Genicular Knee Radiofrequency Ablation is an injection process in which a heat lesion is created on the genicular nerves, which surround your knee, to disrupt their ability to send pain signals to the brain.
This procedure is performed in an outpatient setting. The treatment is done with local anesthesia along with IV sedation when needed. Before the procedure begins your physician starts by cleaning the skin over the injection site and injecting a local anesthetic to numb your skin.
Another needle is placed through your numb tissue and the entire procedure is performed using fluoroscopy (x-ray guidance). When the needle is in the correct location, an electrode is introduced into the center of the needle. Stimulation is initiated first with sensory stimulation and then with motor stimulation. When the correct needle position is verified, local anesthetic and sometimes a steroid medication are injected.
Radiofrequency Thermo-Coagulation– The electrode is heated to 50-80°C and kept at that temperature for several minutes. Electro-thermal heat is generated, which allows for destruction of surrounding pain fibers, thereby decreasing your pain.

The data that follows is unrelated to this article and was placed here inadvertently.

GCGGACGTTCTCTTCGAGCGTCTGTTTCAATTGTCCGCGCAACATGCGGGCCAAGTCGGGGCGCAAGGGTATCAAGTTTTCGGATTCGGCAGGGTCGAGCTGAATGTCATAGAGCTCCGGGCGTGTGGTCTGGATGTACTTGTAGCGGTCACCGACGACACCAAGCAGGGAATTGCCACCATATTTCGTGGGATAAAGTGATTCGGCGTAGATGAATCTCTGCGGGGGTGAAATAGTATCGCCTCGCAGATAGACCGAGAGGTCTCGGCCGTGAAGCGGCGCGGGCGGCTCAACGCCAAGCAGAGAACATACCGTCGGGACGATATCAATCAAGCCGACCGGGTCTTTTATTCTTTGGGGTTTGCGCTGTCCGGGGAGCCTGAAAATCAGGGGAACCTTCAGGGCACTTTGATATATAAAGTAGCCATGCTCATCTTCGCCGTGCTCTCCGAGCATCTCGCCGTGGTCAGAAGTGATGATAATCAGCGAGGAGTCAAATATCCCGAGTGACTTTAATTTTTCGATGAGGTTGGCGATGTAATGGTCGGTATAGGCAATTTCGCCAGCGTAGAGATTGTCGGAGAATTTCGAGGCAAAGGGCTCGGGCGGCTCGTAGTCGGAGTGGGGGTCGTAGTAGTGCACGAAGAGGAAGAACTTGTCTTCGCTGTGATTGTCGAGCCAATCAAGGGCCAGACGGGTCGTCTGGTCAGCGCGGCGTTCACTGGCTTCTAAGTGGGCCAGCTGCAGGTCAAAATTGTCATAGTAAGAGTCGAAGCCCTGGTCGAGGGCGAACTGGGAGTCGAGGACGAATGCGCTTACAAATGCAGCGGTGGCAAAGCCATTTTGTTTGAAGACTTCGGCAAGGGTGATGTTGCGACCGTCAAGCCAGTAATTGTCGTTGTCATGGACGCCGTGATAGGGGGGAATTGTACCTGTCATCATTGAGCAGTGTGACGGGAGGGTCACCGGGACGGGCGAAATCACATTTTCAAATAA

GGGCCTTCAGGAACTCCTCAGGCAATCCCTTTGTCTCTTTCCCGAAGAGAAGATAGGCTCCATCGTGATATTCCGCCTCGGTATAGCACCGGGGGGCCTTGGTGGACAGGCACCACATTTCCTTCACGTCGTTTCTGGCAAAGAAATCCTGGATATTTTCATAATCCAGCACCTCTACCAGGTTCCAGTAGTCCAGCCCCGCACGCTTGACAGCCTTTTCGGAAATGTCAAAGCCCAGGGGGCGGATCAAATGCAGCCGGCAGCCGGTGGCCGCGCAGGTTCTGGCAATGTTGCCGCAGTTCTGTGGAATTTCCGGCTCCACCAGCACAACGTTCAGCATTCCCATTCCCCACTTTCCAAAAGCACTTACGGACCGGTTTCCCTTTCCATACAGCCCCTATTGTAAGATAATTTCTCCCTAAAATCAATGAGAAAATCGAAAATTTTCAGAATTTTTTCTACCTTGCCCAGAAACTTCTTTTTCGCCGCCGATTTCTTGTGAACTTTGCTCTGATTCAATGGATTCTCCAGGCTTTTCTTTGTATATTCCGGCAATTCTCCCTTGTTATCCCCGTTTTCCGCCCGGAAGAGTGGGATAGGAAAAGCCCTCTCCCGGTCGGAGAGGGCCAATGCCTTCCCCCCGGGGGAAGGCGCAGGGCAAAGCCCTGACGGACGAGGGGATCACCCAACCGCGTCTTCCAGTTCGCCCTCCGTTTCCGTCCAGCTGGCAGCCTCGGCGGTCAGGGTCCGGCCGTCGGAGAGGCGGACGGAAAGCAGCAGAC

A Genicular Knee Radiofrequency Ablation will only be performed, if you have the proper duration of pain relief after a Diagnostic Genicular Knee Injection.
Who is a candidate for Genicular Knee Radiofrequency Ablation?
- People who suffer from chronic knee pain
- People for whom traditional treatments have failed
- People who had a successful Diagnostic Genicular Knee Injection
Benefits of Genicular Knee Radiofrequency Ablation:
- Immediate pain relief
- Reduction in pain medication used
- Lasts 6-12 months or more
- Restored knee function
- Minimally invasive
- Proven to be a safe and effective alternative to surgery
- Out patient procedure (no hospital stay)
Risks of Genicular Knee Radiofrequency Ablation:
- Nerve damage
- Muscle weakness
- Over sensitivity of the skin at procedure site
All complications are rare and over sensitivity of the skin is temporary.